There are specific issues with regard to therapeutics and pharmacology in the expectant mother and during the postpartum period. There are general changes in the pharmacokinetics and pharmacodynamics, considerations relating to the placenta, potential effects on the fetus and impacts on breastfeeding.
The absorption of a drug is the method by which it moves into the body and into the circulating blood, and is characterized as the bioavailability. This can be via a wide range of routes, those used most commonly by the anaesthetist are intravenous (IV), inhalational, epidural, intrathecal, oral, intramuscular (IM), sublingual, intranasal, rectal and transdermal. Despite the enhanced cardiac output in pregnancy, the absorption of drugs is minimally affected, but pregnancy-induced emesis may reduce the bioavailability of orally administered drugs. The increased minute ventilation associated with pregnancy can speed the onset and offset of inhalational agents.
Volume of distribution (VD)
The distribution of a drug throughout the body is dependent on various factors: physicochemical characteristics of the drug (molecular size, lipid solubility, ionization and protein binding), regional blood flow and any cellular transport mechanisms. The volume of distribution (VD) can be greatly affected by pregnancy. Increases in circulating blood volume and total body water provide a larger VD for most drugs. Pregnancy alters the plasma protein profile, potentially changing binding characteristics and the fraction of free drug available for action. Increased cardiac output will speed the distribution of drugs.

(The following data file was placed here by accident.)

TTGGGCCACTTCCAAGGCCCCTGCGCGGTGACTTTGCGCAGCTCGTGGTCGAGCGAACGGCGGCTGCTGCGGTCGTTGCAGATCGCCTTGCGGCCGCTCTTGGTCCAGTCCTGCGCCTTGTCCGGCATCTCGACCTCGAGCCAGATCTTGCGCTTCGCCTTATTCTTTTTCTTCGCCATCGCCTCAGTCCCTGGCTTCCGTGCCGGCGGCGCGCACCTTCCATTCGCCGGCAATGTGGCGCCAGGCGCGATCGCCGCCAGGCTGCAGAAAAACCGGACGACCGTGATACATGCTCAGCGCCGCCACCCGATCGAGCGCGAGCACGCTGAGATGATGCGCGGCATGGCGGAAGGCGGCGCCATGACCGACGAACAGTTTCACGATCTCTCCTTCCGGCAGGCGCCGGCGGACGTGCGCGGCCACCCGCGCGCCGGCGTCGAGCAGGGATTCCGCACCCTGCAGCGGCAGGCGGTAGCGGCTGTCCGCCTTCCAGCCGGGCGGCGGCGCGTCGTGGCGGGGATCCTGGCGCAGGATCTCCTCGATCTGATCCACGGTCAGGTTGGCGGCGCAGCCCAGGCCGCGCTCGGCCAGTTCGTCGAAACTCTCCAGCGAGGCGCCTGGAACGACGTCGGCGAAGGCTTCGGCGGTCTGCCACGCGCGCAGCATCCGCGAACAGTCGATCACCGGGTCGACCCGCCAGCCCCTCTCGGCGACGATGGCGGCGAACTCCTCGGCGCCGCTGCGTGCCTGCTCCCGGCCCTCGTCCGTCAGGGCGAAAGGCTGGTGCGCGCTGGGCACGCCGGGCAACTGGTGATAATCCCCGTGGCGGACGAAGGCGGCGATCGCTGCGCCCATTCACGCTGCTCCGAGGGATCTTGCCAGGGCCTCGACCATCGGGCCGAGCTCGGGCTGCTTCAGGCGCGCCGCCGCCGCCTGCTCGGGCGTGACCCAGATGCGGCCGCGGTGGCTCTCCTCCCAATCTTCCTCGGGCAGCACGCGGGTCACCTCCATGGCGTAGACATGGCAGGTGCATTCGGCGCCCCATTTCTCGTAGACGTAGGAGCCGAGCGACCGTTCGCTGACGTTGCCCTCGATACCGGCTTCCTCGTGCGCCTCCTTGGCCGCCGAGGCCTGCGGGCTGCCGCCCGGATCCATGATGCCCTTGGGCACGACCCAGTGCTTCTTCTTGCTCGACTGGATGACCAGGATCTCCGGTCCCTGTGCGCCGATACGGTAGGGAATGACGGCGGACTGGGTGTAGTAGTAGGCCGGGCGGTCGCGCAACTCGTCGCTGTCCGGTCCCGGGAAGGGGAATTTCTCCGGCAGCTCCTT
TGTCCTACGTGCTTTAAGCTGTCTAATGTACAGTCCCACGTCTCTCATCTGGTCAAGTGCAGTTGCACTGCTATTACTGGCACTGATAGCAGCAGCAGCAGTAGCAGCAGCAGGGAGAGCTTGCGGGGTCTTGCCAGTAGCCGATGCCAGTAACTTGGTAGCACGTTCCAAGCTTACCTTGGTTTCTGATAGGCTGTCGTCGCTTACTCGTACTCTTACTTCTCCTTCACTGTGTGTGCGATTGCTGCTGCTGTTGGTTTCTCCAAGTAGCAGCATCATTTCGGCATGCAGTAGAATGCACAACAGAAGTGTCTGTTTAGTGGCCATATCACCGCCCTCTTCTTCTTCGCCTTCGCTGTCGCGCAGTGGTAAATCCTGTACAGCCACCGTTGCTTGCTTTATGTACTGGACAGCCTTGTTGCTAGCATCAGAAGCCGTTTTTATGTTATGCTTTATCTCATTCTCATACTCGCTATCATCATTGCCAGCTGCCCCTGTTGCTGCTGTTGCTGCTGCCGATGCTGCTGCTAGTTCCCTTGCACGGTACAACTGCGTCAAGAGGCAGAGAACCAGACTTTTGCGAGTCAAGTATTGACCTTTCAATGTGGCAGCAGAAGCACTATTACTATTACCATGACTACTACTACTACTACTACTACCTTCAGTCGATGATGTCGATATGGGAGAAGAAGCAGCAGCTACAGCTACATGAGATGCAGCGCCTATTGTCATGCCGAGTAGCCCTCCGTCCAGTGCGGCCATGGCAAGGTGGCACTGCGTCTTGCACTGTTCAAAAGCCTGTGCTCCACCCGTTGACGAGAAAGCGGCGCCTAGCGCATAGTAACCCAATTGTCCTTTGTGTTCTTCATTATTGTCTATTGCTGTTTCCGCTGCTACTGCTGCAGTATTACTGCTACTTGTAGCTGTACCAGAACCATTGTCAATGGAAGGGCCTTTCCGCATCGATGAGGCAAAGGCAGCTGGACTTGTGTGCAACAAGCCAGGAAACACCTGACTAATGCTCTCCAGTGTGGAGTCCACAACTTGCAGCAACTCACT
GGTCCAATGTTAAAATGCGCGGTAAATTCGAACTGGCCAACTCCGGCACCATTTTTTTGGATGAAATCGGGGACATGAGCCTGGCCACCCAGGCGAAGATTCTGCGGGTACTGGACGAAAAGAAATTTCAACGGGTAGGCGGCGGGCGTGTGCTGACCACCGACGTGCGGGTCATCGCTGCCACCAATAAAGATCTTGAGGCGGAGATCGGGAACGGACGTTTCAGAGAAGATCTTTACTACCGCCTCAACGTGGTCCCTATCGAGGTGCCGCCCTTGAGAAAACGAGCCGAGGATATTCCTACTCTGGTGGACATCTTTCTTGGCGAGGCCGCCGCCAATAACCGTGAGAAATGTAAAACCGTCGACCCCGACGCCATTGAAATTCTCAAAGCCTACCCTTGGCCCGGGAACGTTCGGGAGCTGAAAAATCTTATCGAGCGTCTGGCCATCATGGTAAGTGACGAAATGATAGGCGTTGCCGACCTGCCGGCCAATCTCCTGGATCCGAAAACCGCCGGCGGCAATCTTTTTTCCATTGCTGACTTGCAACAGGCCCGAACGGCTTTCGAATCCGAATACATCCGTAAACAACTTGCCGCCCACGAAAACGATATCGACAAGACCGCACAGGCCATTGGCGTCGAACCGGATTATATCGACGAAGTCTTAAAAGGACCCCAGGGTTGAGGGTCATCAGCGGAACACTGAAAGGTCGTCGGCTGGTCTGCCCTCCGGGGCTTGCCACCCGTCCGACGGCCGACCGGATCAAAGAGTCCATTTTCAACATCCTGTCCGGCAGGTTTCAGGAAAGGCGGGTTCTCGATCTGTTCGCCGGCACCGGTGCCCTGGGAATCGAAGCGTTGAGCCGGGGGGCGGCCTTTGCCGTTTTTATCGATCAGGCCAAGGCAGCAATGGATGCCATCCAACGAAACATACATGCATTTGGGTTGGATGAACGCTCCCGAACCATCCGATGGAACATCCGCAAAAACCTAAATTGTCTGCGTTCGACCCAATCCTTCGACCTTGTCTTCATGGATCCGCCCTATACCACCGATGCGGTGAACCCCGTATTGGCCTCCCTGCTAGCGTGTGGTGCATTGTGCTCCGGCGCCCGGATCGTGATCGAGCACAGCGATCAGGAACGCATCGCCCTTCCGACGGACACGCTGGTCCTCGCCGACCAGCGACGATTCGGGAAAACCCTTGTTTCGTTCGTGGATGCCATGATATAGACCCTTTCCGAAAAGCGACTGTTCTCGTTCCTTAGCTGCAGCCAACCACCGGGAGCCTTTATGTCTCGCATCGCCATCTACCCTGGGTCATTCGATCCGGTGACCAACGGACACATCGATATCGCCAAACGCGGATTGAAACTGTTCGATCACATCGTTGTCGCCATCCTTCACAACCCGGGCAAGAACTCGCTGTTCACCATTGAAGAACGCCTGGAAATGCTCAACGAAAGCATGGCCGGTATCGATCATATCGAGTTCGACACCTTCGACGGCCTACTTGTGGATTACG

The fetus is also, in effect, an additional compartment into which drugs may distribute. The factors affecting the extent to which drugs cross the placenta into fetal circulation are similar to those for any phospholipid membrane bilayer. Placental transfer will be facilitated for more lipid-soluble drugs, compared to hydrophilic polar or ionized molecules. Likewise, the greater the proportion that is free drug or in the unbound state, the faster it will equilibrate. The extents to which the drug is ionized and protein bound may be different in mother and fetus because of the reduced pH in the fetus, and this may impact on the effective concentration gradients. This situation may change or be exacerbated by labour, during which maternal and fetal acidoses may develop.
Metabolism of drugs is largely unaffected by normal pregnancy. It is possible that the pathological state of HELLP (Haemolysis, Elevated Liver enzymes, Low Platelets) syndrome may impair liver function and thus the metabolism of drugs.